Spider Phaeton


By the late 1880s the Spider Phaeton was considered the most suitable owner-driven carriage for fashionable young men. The design came from America and used a different construction to other phaetons. The seat was built over an open framework and not over a boot. This allowed no space for luggage, making it useful for only the shortest of journeys.

Spider phaetons were light and stylish and were almost entirely used for park and show ring driving. They were usually drawn by a pair and were ideal for showing off fine well bred horses. The equivalent of today’s nippy little sports car!

Made by Holmes of Derby and London, this Spider Phaeton comes from the collection of the 20th Earl of Shrewsbury and has several unusual features. It is a substantial phaeton with a very wide groom’s seat and two mounting steps. This indicates that the carriage carried two grooms and implies the use of four horses. The Earl of Shrewsbury’s crest is engraved on the axle caps where normally only the builders name would appear.

Accession Number: 64.064.0012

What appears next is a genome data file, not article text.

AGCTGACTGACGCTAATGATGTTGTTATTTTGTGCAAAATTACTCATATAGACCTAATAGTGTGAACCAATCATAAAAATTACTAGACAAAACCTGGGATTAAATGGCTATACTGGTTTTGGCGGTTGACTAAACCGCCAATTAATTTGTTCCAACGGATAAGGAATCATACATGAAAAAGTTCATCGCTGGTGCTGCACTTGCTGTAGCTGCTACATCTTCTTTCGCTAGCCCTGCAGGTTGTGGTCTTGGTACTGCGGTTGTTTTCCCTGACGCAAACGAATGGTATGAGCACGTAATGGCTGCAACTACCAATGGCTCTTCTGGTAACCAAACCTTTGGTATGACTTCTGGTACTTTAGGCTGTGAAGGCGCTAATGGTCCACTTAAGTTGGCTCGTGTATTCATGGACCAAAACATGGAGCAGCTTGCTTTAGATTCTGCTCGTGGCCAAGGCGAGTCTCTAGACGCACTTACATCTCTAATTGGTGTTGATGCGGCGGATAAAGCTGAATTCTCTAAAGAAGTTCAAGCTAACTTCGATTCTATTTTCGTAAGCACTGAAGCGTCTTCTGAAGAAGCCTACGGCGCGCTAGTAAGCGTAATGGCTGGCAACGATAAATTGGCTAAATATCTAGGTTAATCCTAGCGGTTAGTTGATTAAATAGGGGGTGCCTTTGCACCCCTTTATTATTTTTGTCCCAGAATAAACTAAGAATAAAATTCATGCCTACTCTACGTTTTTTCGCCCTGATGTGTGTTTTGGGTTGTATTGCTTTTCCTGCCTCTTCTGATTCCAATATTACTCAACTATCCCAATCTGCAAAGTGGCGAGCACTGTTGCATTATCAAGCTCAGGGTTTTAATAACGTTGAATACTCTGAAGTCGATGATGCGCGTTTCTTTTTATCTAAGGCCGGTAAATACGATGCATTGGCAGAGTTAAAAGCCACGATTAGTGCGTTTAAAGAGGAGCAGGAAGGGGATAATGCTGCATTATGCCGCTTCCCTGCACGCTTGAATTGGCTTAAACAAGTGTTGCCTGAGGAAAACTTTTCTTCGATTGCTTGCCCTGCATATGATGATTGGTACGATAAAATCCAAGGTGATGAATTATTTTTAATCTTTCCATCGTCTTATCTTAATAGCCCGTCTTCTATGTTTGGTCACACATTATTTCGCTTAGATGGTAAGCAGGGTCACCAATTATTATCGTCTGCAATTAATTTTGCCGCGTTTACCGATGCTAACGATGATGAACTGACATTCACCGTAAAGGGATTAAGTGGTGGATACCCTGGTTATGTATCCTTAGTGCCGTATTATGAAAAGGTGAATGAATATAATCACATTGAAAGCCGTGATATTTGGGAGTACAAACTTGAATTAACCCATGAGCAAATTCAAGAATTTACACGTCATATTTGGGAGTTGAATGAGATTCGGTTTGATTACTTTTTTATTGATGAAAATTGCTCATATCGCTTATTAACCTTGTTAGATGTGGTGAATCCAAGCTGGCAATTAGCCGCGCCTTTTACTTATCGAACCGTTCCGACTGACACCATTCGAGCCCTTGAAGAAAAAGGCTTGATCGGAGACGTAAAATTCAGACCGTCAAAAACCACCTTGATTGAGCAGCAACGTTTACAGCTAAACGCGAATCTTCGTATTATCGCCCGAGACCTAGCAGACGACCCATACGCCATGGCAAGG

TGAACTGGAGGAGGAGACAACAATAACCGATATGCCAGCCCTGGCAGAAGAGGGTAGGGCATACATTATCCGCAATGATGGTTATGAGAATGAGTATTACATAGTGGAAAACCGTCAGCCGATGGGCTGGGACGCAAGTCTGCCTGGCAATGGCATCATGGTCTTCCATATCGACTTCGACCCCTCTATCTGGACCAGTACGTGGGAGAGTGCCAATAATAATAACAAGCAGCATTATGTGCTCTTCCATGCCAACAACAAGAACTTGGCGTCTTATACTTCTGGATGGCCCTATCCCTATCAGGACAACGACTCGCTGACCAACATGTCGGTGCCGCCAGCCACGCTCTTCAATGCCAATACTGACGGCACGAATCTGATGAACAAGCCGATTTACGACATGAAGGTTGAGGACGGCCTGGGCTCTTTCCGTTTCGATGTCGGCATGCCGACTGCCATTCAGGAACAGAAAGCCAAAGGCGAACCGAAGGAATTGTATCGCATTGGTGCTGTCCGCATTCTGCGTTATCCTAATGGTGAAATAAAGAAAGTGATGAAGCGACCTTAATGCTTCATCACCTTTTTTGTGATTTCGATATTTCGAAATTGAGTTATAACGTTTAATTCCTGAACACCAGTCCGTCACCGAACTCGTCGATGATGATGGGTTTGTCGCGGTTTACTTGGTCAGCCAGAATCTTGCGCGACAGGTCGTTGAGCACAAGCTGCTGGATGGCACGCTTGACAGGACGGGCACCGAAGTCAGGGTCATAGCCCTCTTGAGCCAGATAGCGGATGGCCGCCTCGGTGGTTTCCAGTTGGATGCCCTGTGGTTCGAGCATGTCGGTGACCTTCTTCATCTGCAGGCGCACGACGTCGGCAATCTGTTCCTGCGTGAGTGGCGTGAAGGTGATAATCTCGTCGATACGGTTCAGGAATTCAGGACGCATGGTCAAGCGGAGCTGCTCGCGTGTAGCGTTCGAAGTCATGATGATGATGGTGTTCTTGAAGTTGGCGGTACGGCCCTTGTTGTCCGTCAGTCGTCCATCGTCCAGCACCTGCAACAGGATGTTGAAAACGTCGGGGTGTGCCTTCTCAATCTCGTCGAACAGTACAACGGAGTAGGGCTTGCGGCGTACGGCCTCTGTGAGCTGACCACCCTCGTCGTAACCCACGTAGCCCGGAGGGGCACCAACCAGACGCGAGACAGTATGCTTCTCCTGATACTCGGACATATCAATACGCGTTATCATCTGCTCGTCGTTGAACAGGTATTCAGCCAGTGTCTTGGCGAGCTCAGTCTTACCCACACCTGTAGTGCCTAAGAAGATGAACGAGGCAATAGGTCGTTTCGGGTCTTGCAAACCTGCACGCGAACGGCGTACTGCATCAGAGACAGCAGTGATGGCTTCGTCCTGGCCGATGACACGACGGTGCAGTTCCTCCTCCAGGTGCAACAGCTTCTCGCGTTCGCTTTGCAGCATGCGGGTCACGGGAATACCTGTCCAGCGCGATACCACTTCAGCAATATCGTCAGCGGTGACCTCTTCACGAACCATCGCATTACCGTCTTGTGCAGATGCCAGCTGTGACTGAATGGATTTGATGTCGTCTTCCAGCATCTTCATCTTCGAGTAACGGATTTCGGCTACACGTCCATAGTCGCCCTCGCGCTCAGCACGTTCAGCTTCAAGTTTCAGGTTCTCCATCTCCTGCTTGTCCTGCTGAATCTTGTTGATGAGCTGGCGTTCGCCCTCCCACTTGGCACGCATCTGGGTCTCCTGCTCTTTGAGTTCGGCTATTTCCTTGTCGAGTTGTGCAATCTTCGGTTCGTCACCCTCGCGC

The Mechanic’s Tale: Bert Marsh prepares the Spider Phaeton for a race. But will the Earl of Shrewsbury win his bet?

From a collection of films created in 2014. The monologues were written by Mal Dewhirst and performed by Fired Up Theatre, directed by Simon Quinn. Students from South Staffordshire College, media and film studies course in Lichfield provided technical support. Funded by Arts Council England

Additional information

The Forfeit Race!
The unusual forecarriage on this Spider Phaeton suggests it may have been built for the 20th Earl’s planned road race with the Earl of Lonsdale, Hugh Lowther in 1891. The Earl of Lonsdale was a keen sportsman, and is most famous for boxing which is where the Lonsdale brand name comes from. He challenged the Earl of Shrewsbury to a 20 mile race on which he wagered £100. The match was due to take place on the road between Melton Mowbray and Leicester. Apparently the Earl of Shrewsbury refused to ride on the day because he thought the conditions of the road were too dangerous. However the newspapers reported he had been insulted by something Lord Lonsdale had said! The Earl of Shrewsbury forfeit the race and ended up paying the £100 when the Earl of Lonsdale managed to complete the challenge in 56 minutes.